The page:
In mainstream events like the Tour, Boardman says bikes are scanned thoroughly for electrics, including by x-ray, and he would be “amazed” if one got through, that it would be the “anti-advert” for any team.

The man who loves to make things, whether from wood, or a personal performance, or writing, also said it would be a fun project to make an e bike. He said if he ever did so, he would make one that didn’t look like an e-bike.

Boardman said Sutton, who he describes as “very Australian” probably crossed the line over the years, but he wants to see the results of the inquiry before drawing any conclusions.

He also talks about his own obsession with performance, and the effect on this obsession during his pro career on his family life. Boardman credits his former coach, Peter King, for helping him realign his feelings of self-worth from being founded largely on results, focusing instead on improvements in performance.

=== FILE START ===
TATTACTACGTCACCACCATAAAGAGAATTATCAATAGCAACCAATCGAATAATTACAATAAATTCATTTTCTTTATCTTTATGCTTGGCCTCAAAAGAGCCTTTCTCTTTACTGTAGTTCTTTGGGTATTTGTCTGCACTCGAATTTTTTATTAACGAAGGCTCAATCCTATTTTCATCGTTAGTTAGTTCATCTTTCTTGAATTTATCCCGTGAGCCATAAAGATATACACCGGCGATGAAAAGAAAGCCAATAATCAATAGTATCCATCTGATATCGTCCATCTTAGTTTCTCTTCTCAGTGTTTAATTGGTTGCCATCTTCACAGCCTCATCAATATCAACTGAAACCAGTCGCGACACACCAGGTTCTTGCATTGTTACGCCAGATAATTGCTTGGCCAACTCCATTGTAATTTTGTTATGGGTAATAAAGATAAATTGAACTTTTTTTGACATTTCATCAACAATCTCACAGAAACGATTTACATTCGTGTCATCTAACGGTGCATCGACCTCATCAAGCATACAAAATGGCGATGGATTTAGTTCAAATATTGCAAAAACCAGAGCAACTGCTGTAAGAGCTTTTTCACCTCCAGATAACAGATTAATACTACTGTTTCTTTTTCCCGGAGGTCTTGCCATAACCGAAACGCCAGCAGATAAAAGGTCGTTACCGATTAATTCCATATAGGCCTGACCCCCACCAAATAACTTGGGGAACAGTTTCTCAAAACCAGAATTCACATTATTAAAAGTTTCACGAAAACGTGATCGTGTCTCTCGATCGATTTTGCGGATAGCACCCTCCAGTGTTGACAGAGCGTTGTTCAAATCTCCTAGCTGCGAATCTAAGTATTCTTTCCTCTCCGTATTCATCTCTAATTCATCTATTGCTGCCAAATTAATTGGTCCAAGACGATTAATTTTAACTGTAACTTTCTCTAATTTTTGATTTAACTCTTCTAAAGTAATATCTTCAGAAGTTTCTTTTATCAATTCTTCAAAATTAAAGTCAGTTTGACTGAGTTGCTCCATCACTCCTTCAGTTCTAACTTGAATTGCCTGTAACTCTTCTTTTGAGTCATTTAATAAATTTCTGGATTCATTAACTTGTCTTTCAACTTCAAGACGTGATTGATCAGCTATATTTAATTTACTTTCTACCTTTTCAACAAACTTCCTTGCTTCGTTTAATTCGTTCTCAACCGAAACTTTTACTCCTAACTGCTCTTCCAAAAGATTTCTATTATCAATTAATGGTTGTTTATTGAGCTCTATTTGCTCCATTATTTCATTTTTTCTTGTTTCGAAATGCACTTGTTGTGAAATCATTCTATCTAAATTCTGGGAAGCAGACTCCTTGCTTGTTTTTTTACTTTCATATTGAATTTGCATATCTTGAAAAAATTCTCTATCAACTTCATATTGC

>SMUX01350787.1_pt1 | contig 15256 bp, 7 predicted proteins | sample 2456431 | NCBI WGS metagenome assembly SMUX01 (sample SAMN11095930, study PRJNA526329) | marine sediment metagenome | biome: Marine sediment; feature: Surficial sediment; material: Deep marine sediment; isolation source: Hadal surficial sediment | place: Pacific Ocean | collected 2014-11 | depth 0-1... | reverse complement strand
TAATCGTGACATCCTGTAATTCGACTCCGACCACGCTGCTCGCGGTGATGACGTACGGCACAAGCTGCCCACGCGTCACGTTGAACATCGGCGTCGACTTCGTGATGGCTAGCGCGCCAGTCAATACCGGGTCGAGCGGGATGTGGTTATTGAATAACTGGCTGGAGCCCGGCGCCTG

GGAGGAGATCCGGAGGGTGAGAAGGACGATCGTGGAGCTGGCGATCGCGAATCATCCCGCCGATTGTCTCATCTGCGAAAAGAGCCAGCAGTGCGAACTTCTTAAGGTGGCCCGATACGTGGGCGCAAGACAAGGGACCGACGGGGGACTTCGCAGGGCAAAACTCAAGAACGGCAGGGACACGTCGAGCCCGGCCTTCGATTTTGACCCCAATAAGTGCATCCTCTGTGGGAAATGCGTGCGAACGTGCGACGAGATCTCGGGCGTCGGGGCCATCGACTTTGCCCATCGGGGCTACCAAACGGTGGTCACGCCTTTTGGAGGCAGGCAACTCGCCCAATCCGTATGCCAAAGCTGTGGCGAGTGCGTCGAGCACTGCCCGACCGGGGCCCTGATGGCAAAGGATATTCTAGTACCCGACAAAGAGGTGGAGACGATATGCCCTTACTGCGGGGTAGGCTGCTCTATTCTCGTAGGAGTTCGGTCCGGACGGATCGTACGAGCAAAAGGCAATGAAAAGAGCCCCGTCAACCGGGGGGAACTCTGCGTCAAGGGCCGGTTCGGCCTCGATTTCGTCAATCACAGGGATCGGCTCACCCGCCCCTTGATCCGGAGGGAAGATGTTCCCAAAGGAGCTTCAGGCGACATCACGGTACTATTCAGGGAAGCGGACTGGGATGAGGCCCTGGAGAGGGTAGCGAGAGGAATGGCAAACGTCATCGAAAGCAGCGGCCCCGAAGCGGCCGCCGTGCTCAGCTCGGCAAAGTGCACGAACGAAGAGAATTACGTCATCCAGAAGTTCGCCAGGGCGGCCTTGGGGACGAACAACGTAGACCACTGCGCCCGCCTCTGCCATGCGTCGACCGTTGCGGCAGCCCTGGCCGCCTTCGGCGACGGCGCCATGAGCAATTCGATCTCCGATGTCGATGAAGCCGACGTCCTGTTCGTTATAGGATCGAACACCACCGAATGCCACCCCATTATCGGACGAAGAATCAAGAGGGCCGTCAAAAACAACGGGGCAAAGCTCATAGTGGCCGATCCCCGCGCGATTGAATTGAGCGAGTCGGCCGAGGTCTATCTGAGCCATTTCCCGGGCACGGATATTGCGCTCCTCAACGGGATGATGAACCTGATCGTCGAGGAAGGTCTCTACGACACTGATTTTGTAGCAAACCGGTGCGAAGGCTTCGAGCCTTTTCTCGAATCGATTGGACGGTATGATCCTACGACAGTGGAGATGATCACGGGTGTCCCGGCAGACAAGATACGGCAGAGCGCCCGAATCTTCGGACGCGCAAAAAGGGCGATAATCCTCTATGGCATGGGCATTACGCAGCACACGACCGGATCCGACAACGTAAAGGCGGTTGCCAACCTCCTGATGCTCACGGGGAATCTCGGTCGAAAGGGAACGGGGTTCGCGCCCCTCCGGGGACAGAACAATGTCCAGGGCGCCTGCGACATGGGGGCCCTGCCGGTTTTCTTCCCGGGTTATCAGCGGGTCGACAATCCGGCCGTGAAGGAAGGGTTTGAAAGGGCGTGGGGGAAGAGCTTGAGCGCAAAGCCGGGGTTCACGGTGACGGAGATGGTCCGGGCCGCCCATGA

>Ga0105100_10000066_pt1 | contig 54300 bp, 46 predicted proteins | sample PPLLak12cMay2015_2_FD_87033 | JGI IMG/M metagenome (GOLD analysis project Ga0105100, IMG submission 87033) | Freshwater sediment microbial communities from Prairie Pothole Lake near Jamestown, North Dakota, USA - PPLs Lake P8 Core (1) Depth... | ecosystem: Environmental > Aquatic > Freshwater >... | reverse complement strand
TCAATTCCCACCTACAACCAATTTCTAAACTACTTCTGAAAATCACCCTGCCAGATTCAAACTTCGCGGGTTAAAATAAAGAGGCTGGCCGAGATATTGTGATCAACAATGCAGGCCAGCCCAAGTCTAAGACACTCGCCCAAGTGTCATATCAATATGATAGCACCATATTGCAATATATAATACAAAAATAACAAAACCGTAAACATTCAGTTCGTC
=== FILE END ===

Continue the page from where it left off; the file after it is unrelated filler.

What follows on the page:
You can watch the 25 minute HARDTalk episode on the BBC’s website here. The programme is available for 11 months.

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8 comments

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Jimnm | 7 years ago
0 likes

Wherever there is competitiveness there will be someone trying to gain an edge on everyone else, albeit legal or not. Human nature. iMO 

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lushmiester | 7 years ago
2 likes